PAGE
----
6 Steps Employers Can Take To Diffuse Skyrocketing COVID-19 OSHA Complaints

Article written by Chantell C. Foley originally published by Fisher Phillips. Chantell Foley is an associate in the Fisher Phillips, Louisville office. Chantell’s background includes significant experience in health and safety litigation. She uses this experience to counsel clients during government investigations and throughout the litigation process.


The year 2020 has presented very different workplace safety issues for employers.


We have seen an exponential increase in employers receiving notice of complaints to state and federal Occupational Safety and Health (OSHA) agencies from employees regarding COVID-19 safety measures in the workplace – or allegations of a lack thereof. In fact, to date, employees throughout the nation have made more than 11,000 COVID-19-related complaints to federal OSHA and over 39,000 COVID-19-related complaints to state OSHA agencies.


Many of these complaints cite an employer’s lack of implementation or enforcement of specific COVID-19 safety measures, such as failure to provide personal protective equipment (PPE), mask wearing, social distancing, or temperature checks. Assuming such complaints will likely continue to skyrocket, employers should be motivated to take immediate steps to ensure they don’t find themselves on the receiving end of such a complaint. Here’s what you need to know to diffuse potential complaints, including six practical steps you can put into place.


How Does OSHA Respond to COVID-19 Complaints?

Once a complaint is filed, OSHA will either conduct an on-site inspection or a Rapid Response Inspection which is conducted by phone or fax. For workplaces at a higher risk for COVID-19 exposure, such as healthcare providers, residential care workers, and first responders, employee complaints can lead to an active OSHA investigation. Low or medium-risk workplaces (workplaces that require frequent or close contact with people who may be, but are not known to be, infected with the coronavirus) are typically handled as a Rapid Response Inspection.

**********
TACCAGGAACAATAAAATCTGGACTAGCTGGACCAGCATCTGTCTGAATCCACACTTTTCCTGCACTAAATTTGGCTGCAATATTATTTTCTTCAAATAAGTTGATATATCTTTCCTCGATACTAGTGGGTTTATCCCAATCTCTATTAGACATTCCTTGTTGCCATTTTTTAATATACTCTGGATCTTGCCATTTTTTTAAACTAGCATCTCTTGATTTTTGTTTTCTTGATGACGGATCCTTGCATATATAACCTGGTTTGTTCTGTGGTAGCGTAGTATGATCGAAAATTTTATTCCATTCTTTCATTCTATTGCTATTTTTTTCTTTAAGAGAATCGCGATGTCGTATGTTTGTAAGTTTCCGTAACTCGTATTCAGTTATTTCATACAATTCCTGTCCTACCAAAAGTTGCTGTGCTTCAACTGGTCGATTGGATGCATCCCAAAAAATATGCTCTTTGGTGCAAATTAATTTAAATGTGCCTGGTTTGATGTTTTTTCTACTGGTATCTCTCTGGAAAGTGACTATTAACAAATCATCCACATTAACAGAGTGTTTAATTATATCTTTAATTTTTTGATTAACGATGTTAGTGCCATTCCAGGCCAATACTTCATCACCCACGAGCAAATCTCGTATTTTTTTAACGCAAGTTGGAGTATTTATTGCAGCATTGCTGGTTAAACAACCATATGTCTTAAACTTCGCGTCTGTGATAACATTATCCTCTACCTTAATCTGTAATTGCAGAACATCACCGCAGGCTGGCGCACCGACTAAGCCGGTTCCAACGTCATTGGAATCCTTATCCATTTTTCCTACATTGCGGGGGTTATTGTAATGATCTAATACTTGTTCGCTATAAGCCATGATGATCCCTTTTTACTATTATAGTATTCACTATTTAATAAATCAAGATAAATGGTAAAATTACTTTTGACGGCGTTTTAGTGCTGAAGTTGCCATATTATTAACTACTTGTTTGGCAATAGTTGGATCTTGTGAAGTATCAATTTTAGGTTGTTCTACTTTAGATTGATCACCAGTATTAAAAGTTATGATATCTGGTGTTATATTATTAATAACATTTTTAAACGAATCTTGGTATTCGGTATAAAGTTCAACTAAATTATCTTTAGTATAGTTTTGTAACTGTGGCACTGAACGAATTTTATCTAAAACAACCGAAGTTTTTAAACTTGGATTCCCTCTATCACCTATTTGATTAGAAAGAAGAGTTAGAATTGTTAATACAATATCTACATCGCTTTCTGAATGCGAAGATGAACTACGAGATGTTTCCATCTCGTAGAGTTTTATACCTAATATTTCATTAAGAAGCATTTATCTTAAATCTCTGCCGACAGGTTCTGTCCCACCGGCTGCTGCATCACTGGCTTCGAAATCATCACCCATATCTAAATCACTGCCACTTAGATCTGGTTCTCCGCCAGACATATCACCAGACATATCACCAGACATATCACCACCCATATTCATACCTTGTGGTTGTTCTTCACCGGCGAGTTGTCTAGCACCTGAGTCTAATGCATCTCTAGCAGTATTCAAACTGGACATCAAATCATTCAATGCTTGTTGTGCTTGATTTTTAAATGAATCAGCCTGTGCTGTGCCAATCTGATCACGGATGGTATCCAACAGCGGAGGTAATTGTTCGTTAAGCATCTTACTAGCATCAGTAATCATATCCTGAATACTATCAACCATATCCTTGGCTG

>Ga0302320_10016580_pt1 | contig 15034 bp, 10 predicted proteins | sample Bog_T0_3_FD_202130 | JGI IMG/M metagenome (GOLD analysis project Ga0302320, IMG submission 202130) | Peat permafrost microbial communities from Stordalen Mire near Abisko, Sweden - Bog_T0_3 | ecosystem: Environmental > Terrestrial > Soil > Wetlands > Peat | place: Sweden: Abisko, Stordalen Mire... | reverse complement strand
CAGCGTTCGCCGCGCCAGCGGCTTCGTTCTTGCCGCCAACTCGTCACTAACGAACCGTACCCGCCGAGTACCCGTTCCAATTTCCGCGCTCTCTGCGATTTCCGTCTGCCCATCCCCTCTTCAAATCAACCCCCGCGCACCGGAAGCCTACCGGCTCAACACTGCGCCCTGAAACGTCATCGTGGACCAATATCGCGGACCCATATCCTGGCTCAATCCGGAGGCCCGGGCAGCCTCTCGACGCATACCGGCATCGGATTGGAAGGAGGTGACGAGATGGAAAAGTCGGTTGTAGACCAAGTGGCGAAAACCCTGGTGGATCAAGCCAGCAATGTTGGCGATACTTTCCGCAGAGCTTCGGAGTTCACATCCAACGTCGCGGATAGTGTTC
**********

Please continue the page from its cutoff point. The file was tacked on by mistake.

In most cases, OSHA will send the employer notice of the complaint and request a written response within five days noting corrective actions taken or planned. Employers should carefully review the complaint and provide a full response, including documents or photographs that demonstrate their COVID-19 control measures. While employers should avoid potential admissions, keep in mind that inadequate responses will potentially be escalated and may subject an employer to an on-site inspection.


How to Avoid Potential COVID-19 Complaints and Keep Employees Safe

The question at the heart of many of these COVID-19-related complaints revolve around whether the employer took reasonable measures, based on then existing guidance, to do their best to prevent the spread of COVID-19 in the workplace. Employers can largely avoid OSHA citations by following CDC and OSHA COVID-19 guidance. While not every agency recommendation needs to be implemented, you should have a clear Infection Control Plan or COVID-19 Response Plan, with documentation of measures taken and communicated to employees.


Keep in mind also that the timing of any COVID-19-related precautionary safety measures implemented in any given case, including policies and procedures, will be critical evidence when defending against a potential OSHA citation. Deciding which actions to take and when is no simple task in this constantly changing environment. However, the more effort you make toward providing for the safety of your workers, the less likely OSHA will show up at your door for an on-site inspection.


Here are some best practices to keep in mind, both to help protect employees from illness and to help avoid potential citations.

  1. Follow the CDC's Interim Guidance for Businesses, including best practices for social distancing, Guidelines for Cleaning and Disinfecting the workplace, and quarantining employees who have an exposure to a confirmed COVID-19 case, found at the CDC’s Public Health Recommendations for Community Exposure. Also, send employees who are symptomatic home until released by a medical professional or until they meet the guidelines for discontinuing self-isolation.

  2. If you are an essential business employing critical infrastructure workers, the CDC has adopted different guidelines to follow, including allowing asymptomatic employees who have had a direct COVID-19 exposure to continue to work. The CDC has noted, however, this should only be used as a last resort and in limited circumstances, such as when ceasing operations will impact public health and safety.